What Does Family Support Act of 1988 Mean?
The Family Support Act of 1988 is a bill signed by President Ronald Reagan that was meant to curtail American citizens' dependence on welfare and encourage benefit recipients to secure paid employment.
One of its primary goals was encouraging parents on welfare to find work or go back to school. To realize these goals, the government created a training program aimed at welfare recipients called Job Opportunities and Basic Skills.
Insuranceopedia Explains Family Support Act of 1988
The first iteration of this bill, which was meant to alleviate the conditions of those living in poverty, was the Social Security Act of 1935. That law provided assistance to the children of poor single mothers. Government assistance to those women was called Aid to Dependent Children.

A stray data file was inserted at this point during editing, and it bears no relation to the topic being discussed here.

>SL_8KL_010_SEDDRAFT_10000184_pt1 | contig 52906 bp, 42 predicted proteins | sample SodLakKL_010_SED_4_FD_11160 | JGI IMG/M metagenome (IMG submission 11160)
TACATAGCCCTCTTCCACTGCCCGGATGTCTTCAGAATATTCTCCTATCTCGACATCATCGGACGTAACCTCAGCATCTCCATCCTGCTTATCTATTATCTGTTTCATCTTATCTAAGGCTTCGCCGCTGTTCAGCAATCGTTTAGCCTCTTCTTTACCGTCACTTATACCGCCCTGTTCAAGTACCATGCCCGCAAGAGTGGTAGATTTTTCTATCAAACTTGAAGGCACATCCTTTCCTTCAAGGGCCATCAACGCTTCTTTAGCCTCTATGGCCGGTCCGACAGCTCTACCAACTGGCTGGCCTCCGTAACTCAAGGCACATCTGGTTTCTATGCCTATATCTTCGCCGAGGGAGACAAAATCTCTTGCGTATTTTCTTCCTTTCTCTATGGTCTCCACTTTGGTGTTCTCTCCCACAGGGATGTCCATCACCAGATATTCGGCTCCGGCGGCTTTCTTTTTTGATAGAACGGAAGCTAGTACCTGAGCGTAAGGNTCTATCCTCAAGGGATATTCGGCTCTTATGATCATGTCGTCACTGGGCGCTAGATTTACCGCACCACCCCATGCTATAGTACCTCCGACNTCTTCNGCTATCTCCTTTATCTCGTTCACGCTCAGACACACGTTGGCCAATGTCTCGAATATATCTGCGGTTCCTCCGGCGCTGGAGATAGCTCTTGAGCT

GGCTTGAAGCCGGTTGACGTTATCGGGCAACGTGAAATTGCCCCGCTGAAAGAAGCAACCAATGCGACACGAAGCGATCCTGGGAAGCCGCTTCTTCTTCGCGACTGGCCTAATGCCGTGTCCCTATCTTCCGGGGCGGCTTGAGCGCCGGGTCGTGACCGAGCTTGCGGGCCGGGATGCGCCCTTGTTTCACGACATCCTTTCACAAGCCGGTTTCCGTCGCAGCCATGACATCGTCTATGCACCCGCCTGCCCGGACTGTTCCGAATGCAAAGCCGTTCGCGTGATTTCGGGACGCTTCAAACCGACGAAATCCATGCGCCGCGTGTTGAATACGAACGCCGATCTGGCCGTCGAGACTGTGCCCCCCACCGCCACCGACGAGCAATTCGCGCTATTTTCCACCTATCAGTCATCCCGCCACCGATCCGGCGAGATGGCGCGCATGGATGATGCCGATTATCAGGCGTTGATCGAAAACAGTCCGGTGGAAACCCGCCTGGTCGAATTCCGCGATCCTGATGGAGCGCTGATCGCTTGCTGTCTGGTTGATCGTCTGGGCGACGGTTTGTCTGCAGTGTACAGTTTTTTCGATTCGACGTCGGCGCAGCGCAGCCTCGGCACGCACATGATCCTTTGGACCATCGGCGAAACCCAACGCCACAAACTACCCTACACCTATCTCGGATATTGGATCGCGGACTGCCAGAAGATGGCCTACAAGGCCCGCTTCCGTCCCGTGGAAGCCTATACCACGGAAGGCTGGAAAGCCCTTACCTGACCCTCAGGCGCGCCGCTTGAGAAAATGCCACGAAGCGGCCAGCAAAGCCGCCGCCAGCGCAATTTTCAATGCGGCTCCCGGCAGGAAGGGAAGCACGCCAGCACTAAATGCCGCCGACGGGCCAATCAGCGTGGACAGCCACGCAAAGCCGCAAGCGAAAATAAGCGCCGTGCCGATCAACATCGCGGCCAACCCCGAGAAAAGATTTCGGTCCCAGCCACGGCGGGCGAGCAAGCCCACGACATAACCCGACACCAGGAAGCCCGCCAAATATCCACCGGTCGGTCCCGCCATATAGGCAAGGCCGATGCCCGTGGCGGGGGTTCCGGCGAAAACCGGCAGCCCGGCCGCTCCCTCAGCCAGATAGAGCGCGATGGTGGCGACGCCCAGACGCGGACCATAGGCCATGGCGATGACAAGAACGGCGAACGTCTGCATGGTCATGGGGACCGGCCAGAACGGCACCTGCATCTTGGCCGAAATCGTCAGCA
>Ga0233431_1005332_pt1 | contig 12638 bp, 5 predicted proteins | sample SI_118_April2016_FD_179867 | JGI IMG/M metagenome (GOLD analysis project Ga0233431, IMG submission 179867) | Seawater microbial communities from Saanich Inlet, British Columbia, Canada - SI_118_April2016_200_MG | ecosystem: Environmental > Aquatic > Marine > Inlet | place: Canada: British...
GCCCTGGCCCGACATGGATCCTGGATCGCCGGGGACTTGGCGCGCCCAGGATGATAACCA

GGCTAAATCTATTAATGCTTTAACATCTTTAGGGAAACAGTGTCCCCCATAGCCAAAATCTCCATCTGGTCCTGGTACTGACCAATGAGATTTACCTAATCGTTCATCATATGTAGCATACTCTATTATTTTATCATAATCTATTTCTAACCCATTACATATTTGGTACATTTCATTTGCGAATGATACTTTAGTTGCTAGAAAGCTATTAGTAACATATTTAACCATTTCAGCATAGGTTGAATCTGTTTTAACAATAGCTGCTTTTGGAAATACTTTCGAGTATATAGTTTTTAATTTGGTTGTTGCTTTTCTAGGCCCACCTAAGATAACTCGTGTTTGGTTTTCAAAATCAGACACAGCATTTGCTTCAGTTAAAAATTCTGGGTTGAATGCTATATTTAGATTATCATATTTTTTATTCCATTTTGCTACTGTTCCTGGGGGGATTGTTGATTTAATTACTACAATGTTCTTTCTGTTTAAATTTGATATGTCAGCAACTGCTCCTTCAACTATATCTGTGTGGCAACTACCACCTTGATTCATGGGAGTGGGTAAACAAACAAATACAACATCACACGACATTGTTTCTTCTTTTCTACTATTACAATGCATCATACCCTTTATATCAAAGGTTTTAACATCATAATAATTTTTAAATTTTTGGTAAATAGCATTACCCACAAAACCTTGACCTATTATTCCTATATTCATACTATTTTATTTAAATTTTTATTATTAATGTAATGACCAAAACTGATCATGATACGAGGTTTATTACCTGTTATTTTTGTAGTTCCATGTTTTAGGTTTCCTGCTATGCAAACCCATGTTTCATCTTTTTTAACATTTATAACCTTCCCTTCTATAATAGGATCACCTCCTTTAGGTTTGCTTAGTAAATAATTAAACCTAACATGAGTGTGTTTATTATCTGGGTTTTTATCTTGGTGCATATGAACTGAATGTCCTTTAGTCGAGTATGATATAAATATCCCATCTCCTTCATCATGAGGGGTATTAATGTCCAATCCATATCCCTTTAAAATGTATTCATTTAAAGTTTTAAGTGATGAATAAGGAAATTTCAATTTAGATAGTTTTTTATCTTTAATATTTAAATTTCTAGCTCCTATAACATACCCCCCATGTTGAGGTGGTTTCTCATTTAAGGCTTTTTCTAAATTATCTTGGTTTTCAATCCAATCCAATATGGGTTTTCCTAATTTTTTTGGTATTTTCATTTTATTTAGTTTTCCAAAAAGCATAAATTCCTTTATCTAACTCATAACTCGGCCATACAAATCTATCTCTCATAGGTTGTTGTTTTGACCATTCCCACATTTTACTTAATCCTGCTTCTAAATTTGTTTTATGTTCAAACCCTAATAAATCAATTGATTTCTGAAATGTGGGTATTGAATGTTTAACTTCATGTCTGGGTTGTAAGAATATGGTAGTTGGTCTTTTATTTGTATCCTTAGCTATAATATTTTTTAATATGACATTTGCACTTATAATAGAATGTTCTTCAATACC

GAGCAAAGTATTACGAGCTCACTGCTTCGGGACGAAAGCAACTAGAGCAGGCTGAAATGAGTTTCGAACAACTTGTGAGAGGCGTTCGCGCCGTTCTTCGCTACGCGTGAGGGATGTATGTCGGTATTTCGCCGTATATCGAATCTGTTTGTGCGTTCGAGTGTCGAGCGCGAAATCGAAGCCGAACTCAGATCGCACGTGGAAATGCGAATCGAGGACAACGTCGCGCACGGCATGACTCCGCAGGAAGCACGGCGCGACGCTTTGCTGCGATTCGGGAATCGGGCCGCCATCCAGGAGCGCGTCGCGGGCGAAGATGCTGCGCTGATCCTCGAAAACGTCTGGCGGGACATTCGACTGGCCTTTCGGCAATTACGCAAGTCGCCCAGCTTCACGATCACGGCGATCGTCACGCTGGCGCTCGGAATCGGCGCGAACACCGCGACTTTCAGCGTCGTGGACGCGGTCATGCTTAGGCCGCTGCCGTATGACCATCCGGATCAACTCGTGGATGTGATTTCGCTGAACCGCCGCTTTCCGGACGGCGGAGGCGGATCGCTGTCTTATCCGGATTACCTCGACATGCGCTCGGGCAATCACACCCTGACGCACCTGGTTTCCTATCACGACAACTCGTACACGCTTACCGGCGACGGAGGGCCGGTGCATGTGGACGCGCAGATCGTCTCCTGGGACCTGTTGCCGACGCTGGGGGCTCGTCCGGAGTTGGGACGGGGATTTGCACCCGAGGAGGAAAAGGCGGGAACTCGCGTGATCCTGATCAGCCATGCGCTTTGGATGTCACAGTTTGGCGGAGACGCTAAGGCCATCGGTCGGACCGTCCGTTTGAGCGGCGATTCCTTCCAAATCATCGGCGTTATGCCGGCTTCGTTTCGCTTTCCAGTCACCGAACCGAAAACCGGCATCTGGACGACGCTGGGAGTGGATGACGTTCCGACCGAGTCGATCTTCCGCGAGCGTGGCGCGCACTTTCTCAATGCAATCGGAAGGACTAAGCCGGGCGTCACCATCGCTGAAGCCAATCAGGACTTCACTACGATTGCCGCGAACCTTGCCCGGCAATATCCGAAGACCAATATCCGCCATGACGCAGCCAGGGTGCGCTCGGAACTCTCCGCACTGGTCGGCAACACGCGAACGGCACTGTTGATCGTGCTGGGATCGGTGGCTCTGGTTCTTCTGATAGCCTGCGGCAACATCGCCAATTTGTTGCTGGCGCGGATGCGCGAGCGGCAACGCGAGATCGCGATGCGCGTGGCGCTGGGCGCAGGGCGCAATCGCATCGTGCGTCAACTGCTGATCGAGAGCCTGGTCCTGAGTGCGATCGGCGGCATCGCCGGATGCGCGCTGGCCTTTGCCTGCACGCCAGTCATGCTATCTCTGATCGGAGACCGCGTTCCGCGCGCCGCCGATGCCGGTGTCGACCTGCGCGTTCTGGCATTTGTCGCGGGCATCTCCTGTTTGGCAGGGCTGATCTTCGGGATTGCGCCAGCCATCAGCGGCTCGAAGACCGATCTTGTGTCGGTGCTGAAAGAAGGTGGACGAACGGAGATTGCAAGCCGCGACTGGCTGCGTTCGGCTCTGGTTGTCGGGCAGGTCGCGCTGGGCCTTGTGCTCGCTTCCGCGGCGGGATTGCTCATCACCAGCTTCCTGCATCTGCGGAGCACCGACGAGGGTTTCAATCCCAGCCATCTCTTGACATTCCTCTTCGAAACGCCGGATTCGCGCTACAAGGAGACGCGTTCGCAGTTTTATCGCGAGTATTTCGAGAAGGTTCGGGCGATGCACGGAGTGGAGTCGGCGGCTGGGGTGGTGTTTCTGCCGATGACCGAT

Aid to Dependent Children drew criticism from some quarters, with allegations that the program encouraged irresponsible parenthood. The budget also ballooned over time, as the demographic of eligible candidates increased (such as accommodating black women in the 1960's). The Family Support Act of 1988 was introduced as a way to curb this dependence on government assistance by creating educational programs meant to emancipate poor people from poverty and enable them to join the workforce.